Texas Will Now Require That Aborted Fetuses Receive Funeral Services

The rules are similar to those passed by Vice President-elect Mike Pence in Indiana.

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On Dec. 19, Texas will implement a set of previously and quietly proposed rules that require fetal remains to be buried or cremated. The fetal burial rules are similar to those passed by Vice President-elect Mike Pence in Indiana but were ultimately struck down by a federal judge just before they took effect.

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As the Texas Tribune reports, after Dec. 19, it will be illegal for hospitals, abortion clinics, and health-care facilities in Texas to dispose of fetal remains in sanitary landfills, which is currently the standard practice. The new fetal burial rules will require all fetal remains—regardless of gestational period—to be buried or cremated.

The fetal burial rules were requested by Texas Gov. Greg Abbott, and in July, the Texas Health and Human Services Commission quietly published the proposed rules in the Texas Register, following state law for a mandatory 30-day public comment period. The new rules promised "enhanced protection of the health and safety of the public," but neither Abbott nor the state health officials have yet to point out how these laws will actually do that. Instead, Abbott wrote in a fundraising email that he proposed these rules because he doesn't believe fetal remains should be "treated like medical waste and disposed of in landfills." Medical professionals have also spoken at length in public hearings for the rules—in which 35,000 total comments were submitted to the Health and Human Services Commission—about how there is to be no "enhanced protection" as a result of the fetal burial rules.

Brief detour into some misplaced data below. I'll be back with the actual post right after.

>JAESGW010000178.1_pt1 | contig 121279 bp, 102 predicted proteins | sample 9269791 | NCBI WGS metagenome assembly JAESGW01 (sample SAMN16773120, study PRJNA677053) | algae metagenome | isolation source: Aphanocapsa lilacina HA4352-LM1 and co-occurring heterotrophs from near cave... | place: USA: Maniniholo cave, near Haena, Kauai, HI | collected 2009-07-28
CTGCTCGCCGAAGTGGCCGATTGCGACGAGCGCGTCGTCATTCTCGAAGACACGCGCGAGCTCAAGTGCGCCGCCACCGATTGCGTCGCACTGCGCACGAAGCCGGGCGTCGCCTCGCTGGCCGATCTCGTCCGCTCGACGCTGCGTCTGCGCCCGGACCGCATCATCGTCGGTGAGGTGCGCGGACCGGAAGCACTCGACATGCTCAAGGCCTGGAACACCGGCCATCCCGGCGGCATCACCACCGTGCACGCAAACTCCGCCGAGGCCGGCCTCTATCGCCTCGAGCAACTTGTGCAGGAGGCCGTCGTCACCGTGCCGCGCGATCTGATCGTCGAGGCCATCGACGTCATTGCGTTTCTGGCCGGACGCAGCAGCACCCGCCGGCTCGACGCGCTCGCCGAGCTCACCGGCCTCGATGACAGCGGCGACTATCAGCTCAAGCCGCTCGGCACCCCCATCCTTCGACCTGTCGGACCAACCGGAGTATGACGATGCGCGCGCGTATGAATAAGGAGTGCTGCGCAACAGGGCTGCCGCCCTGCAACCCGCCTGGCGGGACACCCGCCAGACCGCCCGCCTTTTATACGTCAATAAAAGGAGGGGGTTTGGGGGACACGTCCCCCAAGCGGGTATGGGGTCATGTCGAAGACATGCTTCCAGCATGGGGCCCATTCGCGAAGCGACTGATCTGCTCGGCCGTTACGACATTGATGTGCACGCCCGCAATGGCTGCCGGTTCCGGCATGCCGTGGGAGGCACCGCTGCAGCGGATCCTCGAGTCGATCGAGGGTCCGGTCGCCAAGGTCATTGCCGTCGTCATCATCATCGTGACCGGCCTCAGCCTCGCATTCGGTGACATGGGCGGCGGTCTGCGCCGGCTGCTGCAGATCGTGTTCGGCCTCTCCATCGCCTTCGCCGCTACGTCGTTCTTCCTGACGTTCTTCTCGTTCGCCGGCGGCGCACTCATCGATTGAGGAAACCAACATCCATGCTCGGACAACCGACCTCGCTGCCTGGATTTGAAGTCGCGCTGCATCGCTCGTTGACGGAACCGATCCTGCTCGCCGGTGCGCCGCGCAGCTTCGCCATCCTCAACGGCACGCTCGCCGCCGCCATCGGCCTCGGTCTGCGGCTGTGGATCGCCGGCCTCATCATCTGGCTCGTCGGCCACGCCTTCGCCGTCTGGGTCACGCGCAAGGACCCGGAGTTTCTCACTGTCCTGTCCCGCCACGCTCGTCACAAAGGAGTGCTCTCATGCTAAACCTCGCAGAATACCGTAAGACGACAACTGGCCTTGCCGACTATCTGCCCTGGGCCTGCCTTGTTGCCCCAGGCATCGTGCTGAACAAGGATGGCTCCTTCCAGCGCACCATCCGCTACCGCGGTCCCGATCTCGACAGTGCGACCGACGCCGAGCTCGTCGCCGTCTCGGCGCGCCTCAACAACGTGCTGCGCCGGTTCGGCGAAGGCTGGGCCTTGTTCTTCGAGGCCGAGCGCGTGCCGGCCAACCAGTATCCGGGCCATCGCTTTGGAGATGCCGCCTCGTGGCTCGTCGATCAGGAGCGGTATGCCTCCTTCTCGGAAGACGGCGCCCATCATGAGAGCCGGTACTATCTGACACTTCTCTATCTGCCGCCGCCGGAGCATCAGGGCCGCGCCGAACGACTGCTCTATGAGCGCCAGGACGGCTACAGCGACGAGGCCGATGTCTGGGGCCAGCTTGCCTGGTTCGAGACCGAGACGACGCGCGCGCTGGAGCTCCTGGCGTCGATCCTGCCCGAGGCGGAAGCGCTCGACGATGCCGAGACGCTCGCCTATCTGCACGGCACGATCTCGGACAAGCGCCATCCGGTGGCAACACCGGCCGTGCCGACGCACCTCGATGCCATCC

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In practice, the fetal burial laws appear to be yet another shot against abortion access in Texas, a state that's seen incredible success in stripping abortion rights away from its women in recent years.

The Texas Tribune reports that the final rules were passed Monday with minimal changes to how they were initially proposed. Women who miscarry or have abortions at home (as part of a medical abortion, for example) will not be required to follow the fetal burial law—these rules only apply to women who have abortions in health care facilities, like abortion clinics or hospitals. State health officials also clarified that birth and death certificates won't be required for the fetal remains.

Since Texas will be the first state to effectively implement laws requiring fetal remains to be buried or cremated (Indiana would have been the first under Pence but was ultimately unsuccessful), it's unclear how, exactly, these rules will affect health-care facilities that provide abortions, and the women who seek them. According to the Texas Tribune, medical professionals have already raised questions about who will bear the unfunded cost of a burial or cremation—a figure that can reach several thousand dollars.

Aside from the cost of the actual burials and cremations themselves, lawyers from the Center for Reproductive Rights previously wrote Texas health officials a letter, warning that the fetal burial rules "will almost certainly trigger costly litigation."

While the Health and Human Services Commission will implement the rules using its "rulemaking authority" on Dec. 19, Republican lawmakers have already drafted legislation regarding the laws to be introduced and written into state statute at the start of the next state legislative session, which begins in January.

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